Punch Brothers’ sibling revelry

When Noam Pikelny picked up the banjo at eight years old, the plan was to accompany his older brother, a budding mandolinist. That partnership never quite blossomed, but over the past twelve years Pikelny has found a second musical family in Grammy-winning quintet Punch Brothers.

“He took lessons for about two years, and every single time my mom and I would drop him off at his lesson and sit in the park tossing a baseball back and forth,” he says of his brother, who picked up the mandolin after being exposed to the world of bluegrass via a school arts program. “After a few years I was jealous of his hobby. I was pretty nonchalant about what instrument, I just wanted to learn something. But I took to it and fell in love with the music, and I’ve been obsessed with it ever since.”

Having worked his way from gateway banjo heroes like Pete Seeger to more serious bluegrass innovators like Earl Scruggs, Pikelny found an opportunity to explore new terrain on the instrument when he began collaborating with mandolinist and bandleader Chris Thile. “The music of Punch Brothers really forced me to find new ways to play music on the banjo, because we weren’t playing music that was as idiomatic on the instruments as bluegrass,” Pikelny says of his work with Punch Brothers, which formed around a 2006 Thile solo album before growing into a project all of its own.

“On our first Punch Brothers record Chris would send me the score and I was like, ‘Well, okay, I can’t just take the technique I already know to play this’. I had to combine everything I had learned and come up with a synthesised new approach to play these parts.

 

“Our background is mostly within the bluegrass and swing band world,” he says of his bandmates, which also include guitarist Chris Eldridge, bassist Paul Kowert and fiddle player Gabe Witcher. “That’s why we found each other; we grew up going to these festivals and had this shared background, but it’s because of the same posture we had towards different music – classical music like Bach or Brahms, or Radiohead. In some of the initial jam sessions of the band, we’d go from playing old time fiddle tunes to Paranoid Android by Radiohead, and then find we’re similarly interested in Debussy.

“Here’s this group of guys who speak the same language, know how to communicate with these instruments and know the possibilities with these textures, but we’re interested in looking forward and looking outward. That’s kind of built into the DNA of the band from the beginning, and keeps us going twelve years later.”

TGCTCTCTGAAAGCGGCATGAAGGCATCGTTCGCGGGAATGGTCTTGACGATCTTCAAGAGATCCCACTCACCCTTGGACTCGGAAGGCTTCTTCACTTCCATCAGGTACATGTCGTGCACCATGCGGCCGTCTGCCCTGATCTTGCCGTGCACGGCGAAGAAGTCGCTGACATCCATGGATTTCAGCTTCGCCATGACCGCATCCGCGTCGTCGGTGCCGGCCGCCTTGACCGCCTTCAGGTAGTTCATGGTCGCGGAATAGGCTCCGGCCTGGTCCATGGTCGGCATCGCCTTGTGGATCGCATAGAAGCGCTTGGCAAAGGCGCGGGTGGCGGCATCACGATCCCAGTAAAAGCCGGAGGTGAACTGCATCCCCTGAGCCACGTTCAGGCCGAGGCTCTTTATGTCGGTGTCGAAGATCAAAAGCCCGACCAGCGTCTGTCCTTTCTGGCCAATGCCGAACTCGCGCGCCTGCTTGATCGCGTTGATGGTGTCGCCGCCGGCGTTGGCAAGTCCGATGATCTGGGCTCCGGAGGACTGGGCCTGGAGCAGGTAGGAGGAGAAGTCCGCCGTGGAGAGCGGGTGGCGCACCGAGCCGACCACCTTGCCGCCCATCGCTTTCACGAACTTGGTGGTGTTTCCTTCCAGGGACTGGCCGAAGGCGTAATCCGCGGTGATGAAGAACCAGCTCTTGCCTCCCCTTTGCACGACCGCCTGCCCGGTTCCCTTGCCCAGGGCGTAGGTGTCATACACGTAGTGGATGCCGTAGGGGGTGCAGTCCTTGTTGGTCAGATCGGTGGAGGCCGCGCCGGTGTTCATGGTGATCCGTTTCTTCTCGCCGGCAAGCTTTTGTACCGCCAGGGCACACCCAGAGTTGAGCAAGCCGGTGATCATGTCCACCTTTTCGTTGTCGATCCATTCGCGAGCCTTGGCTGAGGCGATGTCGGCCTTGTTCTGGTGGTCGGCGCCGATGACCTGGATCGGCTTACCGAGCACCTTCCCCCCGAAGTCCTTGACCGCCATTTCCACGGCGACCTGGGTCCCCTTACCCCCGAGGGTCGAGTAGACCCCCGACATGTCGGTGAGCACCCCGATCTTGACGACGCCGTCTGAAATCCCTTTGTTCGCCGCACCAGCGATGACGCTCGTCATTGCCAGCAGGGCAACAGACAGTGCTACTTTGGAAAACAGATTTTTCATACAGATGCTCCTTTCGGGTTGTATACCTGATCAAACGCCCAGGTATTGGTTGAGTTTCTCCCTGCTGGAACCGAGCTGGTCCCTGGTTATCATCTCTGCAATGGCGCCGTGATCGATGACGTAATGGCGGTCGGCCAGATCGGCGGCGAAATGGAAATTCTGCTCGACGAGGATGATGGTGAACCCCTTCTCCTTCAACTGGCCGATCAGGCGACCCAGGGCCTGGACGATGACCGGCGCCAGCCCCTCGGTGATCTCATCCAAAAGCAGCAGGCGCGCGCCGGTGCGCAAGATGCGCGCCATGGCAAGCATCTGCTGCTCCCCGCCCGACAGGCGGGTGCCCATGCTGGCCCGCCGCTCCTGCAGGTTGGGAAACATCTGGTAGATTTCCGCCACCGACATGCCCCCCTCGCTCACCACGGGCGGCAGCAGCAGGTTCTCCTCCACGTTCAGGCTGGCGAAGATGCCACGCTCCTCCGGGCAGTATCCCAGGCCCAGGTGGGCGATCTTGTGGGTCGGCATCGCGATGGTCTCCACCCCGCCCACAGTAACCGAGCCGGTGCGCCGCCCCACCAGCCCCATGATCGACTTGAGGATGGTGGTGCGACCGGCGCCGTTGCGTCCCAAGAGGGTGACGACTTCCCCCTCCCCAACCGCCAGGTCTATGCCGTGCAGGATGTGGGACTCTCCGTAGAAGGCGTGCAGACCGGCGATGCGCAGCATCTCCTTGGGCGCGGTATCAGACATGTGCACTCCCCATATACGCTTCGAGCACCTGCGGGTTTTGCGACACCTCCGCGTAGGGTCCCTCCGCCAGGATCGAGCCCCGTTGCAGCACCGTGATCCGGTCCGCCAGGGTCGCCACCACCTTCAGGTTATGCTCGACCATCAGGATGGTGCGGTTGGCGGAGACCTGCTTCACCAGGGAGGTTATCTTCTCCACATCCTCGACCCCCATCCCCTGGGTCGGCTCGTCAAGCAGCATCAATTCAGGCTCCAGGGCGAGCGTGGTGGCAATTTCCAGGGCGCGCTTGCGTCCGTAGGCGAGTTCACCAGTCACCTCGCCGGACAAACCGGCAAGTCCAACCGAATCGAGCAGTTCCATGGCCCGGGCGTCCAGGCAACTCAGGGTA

The group hit a fresh career high with their 2018 album All Ashore, which won a Grammy for Best Folk Album in February. “I think everyone is really proud of this record. When we finished [recording] there was a unanimous feeling within the band that this was our best record. Because of that, we were sure it would go unnoticed,” he laughs. “That seems to be the way the world works, so we were really blindsided by the attention it got. That was a sweet surprise this time around.”

Punch Brothers (Photo: Josh Goleman)
Pikelny (second from left) and Punch Brothers (Photo: Josh Goleman)

July will see Punch Brothers return to Adelaide to perform as part of a string of off-season concerts programmed by the Adelaide Guitar Festival. With All Ashore partly composed in soundchecks on their last Australian tour, Pikelny and co. will now bring the record full circle. “It’s the final piece of the puzzle for a set of material – playing it live,” he says. “You always do your best in the studio and try to imagine how this music will hit people, but there’s no substitute for actually playing it.

“Because of all the side projects and Chris’ radio show [Thile has hosted celebrated podcast series Live From Here, formerly A Prairie Home Companion since 2016], we’re touring a whole lot less than we ever have, so it doesn’t feel tired at all. We’re reaching the end of the line but it still feels new.”

Even as a Grammy-winning, world-touring musician, Pikelny still finds ways to look at the banjo with fresh eyes and ears. “I will turn on recordings of Earl Scruggs playing some of the same songs that I tried learning when I was eight years old, and just be floored,” he reflects. “I listen to Earl Scruggs with so much awe now, that if I had the same sense of awe as an eight-year-old kid I may have just thought, ‘There’s no way I’ll ever amount to anything [like that]’. But it’s that innocence and naivety that made me think ‘I could do that’.

“Now I realise, I’ll never be able to do that… but I’ll find something of my own.”

An Evening with Punch Brothers
Woodville Town Hall
Sunday, July 14
adelaideguitarfestival.com

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